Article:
Science > Archaeology & Paleontology  RSS
Leading battlefield archaeologist to confirm crucial Wars of the Roses battle site of first Yorkist King

Added: 19.01.2018 22:56 | 0 views | 0 comments

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IT was a morning in early February 1461 and a freak of meteorology made it appear that there were three suns in the sky.  For the 18-year-old Edward, Duke of York, this was a sign that he and his army would prevail when they clashed with a Lancastrian force marching north from Wales.

Source: www.heritagedaily.com

Prehistoric Paradise discovered at Jaljulia

Added: 18.01.2018 21:44 | 0 views | 0 comments

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Archaeologists have discovered a prehistoric site dating from 500,000 years ago at Juljulia near Tel Aviv.

Source: www.heritagedaily.com

The Sinagua and Montezuma Castle

Added: 18.01.2018 7:43 | 0 views | 0 comments

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The Sinagua was a pre-Columbian civilisation from 500CE to 1425CE that lived primarily in what is now Arizona, USA. The modern name of Sinagua was created in 1939 by archaeologist Harold S. Colton from the Spanish words “Sin” and “Aqua”, meaning “Without” and “Water” that was in reference to the name given by early Spanish […]

Tags: USA, SPA
Source: www.heritagedaily.com

Roman Sex, Sexuality, Slaves and Lex Scantinia

Added: 18.01.2018 7:43 | 0 views | 0 comments

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In ancient Rome, Latin has no equivalent translation for defining homosexuality, nor heterosexuality as an individual’s sexual nature. Gay or straight, there would be no distinction.

Tags: Sex
Source: www.heritagedaily.com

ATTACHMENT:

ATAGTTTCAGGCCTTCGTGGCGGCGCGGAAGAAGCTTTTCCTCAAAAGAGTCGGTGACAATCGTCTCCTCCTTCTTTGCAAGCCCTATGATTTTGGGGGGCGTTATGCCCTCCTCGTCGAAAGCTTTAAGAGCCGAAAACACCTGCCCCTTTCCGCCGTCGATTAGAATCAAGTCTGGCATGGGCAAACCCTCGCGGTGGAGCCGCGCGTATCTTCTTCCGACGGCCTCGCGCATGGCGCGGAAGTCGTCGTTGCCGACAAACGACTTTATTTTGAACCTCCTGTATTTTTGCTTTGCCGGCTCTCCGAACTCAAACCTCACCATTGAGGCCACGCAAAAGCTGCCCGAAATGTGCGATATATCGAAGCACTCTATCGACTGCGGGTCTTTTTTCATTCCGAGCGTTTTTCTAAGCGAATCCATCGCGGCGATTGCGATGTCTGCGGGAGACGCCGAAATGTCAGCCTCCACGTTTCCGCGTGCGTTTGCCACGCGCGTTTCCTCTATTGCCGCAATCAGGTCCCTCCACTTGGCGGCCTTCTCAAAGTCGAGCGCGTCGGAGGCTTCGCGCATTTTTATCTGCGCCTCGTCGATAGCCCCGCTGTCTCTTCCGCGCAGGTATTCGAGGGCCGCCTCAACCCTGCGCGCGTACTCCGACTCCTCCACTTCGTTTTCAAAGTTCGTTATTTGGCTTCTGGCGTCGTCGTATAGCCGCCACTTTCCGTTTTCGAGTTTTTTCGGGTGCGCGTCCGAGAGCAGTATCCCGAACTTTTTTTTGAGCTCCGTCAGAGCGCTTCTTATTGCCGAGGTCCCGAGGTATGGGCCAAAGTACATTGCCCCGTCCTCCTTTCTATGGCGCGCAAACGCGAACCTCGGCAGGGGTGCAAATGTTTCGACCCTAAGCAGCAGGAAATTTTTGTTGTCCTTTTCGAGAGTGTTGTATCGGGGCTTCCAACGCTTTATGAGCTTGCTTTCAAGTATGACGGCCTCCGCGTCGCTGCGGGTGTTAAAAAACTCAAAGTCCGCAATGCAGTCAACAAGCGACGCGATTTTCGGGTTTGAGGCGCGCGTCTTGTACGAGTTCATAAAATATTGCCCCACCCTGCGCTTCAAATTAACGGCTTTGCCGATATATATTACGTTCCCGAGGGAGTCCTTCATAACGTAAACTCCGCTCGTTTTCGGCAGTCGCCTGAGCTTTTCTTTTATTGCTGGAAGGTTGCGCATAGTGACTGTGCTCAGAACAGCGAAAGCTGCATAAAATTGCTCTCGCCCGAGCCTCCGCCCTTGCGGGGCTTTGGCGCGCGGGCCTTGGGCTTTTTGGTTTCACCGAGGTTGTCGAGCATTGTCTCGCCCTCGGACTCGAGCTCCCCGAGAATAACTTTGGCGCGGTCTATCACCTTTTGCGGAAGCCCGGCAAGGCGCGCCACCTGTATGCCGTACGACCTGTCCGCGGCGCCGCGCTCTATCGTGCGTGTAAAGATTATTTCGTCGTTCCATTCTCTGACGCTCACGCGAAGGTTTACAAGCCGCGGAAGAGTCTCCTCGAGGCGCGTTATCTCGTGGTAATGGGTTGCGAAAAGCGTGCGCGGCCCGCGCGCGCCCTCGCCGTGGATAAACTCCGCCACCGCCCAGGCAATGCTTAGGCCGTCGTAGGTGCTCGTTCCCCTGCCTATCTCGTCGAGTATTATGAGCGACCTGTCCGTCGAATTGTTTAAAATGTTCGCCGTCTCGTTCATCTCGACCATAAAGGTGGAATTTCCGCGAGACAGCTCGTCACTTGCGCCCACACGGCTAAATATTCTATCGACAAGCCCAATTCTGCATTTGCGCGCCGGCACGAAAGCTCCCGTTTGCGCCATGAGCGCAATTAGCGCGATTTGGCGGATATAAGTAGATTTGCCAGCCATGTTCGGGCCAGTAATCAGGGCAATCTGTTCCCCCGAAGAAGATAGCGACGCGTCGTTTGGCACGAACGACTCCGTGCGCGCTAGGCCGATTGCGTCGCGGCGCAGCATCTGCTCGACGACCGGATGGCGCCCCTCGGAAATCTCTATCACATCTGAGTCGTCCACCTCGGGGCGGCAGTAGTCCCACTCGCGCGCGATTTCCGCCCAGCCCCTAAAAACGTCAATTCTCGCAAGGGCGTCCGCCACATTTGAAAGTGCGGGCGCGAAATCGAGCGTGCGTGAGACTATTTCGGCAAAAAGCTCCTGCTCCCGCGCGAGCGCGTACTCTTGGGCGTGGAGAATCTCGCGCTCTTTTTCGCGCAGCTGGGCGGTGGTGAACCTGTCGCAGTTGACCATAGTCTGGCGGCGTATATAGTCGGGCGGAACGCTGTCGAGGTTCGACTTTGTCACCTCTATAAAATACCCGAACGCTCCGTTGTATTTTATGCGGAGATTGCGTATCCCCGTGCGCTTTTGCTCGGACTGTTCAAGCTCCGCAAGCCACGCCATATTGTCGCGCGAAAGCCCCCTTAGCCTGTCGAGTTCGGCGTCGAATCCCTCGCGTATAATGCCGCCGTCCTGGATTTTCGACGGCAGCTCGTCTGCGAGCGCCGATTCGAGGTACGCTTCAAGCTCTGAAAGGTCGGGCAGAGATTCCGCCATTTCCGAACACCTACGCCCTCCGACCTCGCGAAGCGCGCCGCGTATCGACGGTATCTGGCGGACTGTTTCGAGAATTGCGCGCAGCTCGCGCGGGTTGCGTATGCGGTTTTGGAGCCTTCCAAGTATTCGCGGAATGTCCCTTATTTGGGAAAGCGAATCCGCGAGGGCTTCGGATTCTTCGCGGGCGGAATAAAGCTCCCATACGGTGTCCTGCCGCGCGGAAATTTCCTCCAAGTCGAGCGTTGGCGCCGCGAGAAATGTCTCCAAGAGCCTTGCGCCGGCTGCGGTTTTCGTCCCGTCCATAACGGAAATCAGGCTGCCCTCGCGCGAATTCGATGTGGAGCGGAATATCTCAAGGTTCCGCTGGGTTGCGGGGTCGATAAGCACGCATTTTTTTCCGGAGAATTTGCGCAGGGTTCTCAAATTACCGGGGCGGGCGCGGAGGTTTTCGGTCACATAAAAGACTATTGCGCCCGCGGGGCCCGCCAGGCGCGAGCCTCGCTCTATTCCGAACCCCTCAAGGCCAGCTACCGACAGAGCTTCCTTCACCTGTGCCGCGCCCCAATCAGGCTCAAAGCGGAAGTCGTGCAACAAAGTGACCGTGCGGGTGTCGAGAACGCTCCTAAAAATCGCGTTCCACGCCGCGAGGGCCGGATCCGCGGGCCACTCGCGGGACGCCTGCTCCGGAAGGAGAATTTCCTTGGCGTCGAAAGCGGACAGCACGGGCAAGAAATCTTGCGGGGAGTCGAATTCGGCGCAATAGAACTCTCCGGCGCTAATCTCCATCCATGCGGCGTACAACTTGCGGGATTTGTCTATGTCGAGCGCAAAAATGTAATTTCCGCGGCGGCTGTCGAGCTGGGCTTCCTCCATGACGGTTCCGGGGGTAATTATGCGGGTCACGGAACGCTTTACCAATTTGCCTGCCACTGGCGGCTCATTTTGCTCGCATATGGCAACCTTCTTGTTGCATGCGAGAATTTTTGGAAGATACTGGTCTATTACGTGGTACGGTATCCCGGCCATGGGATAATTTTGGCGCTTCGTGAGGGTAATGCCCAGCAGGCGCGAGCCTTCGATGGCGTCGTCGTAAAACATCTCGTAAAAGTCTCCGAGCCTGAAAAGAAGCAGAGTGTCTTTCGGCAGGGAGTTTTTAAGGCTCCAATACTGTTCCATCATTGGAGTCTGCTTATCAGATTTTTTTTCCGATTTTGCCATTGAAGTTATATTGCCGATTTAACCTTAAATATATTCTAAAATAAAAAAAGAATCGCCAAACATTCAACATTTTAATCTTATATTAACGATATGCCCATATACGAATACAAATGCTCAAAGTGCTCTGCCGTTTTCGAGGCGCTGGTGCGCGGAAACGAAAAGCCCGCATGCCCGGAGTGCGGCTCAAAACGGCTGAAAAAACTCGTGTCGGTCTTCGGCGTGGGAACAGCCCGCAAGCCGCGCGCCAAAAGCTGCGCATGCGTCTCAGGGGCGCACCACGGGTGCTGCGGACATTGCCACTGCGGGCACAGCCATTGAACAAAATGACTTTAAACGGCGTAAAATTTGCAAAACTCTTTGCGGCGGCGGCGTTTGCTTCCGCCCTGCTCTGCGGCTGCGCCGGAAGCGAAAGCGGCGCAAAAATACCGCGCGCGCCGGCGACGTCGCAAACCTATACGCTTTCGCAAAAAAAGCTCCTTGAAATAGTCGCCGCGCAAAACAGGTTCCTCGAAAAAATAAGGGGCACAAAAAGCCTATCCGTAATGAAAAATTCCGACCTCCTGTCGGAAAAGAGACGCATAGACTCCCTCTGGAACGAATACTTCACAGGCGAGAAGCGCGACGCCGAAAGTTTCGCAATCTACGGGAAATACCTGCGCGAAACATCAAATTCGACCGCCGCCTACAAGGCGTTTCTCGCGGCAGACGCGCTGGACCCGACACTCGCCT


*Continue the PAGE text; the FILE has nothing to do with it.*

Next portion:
Doggerland – Europe’s Lost Land

Added: 18.01.2018 7:43 | 0 views | 0 comments

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Doggerland is a submerged land mass beneath what is now the North Sea, that once connected Britain to continental Europe.

Tags: EU, Lost
Source: www.heritagedaily.com

Did ancient irrigation technology travel Silk Road?

Added: 18.01.2018 7:43 | 0 views | 0 comments

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Using satellite imaging and drone reconnaissance, archaeologists from Washington University in St. Louis have discovered an ancient irrigation system that allowed a farming community in arid northwestern China to raise livestock and cultivate crops in one of the world's driest desert climates.

Source: www.heritagedaily.com

Archaeologists uncover Byzantine Monastery and Church

Added: 18.01.2018 7:43 | 0 views | 0 comments

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Remains of a 1500-year-old monastery and church dating from the Byzantine period has been uncovered by archaeologists at an archaeological site in Beit Shemesh, Israel.

Tags: Israel, Church
Source: www.heritagedaily.com

Ancient Turkic monument complex discovered in Mongolia

Added: 18.01.2018 7:43 | 0 views | 0 comments

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A square monument complex comprising of 14 pillars inscribed with Turkic runic inscriptions has been discovered on the steppe at the archaeological site of Dongoin shiree in eastern Mongolia.

Tags: Turkey
Source: www.heritagedaily.com

Study of stone hats suggests supportive communities

Added: 18.01.2018 7:43 | 0 views | 0 comments

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A study by researchers from Binghamton University on the giant stone hats of Rapa Nui (Easter Island) has suggested that the long-held belief of a warrior culture on the island may be wrong.

Tags: Cher
Source: www.heritagedaily.com

2500 year old cave paintings discovered on Indonesian island

Added: 18.01.2018 7:43 | 0 views | 0 comments

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Cave paintings on an unexplored Indonesian island has been discovered by researchers from The Australian National University (ANU).